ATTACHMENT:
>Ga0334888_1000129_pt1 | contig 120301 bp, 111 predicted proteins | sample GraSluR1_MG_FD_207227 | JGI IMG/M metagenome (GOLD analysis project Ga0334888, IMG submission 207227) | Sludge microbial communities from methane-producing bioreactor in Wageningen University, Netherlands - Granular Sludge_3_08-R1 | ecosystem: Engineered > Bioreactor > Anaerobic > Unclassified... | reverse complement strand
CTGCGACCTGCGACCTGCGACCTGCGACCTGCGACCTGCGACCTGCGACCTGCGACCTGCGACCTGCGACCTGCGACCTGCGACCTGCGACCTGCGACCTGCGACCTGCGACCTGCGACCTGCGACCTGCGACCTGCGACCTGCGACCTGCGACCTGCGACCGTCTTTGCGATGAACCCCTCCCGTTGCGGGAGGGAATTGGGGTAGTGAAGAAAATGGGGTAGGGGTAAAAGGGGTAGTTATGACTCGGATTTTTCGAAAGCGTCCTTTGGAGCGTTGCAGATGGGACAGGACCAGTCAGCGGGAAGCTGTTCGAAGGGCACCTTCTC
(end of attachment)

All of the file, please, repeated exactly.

>Ga0334888_1000129_pt1 | contig 120301 bp, 111 predicted proteins | sample GraSluR1_MG_FD_207227 | JGI IMG/M metagenome (GOLD analysis project Ga0334888, IMG submission 207227) | Sludge microbial communities from methane-producing bioreactor in Wageningen University, Netherlands - Granular Sludge_3_08-R1 | ecosystem: Engineered > Bioreactor > Anaerobic > Unclassified... | reverse complement strand
CTGCGACCTGCGACCTGCGACCTGCGACCTGCGACCTGCGACCTGCGACCTGCGACCTGCGACCTGCGACCTGCGACCTGCGACCTGCGACCTGCGACCTGCGACCTGCGACCTGCGACCTGCGACCTGCGACCTGCGACCTGCGACCTGCGACCTGCGACCGTCTTTGCGATGAACCCCTCCCGTTGCGGGAGGGAATTGGGGTAGTGAAGAAAATGGGGTAGGGGTAAAAGGGGTAGTTATGACTCGGATTTTTCGAAAGCGTCCTTTGGAGCGTTGCAGATGGGACAGGACCAGTCAGCGGGAAGCTGTTCGAAGGGCACCTTCTC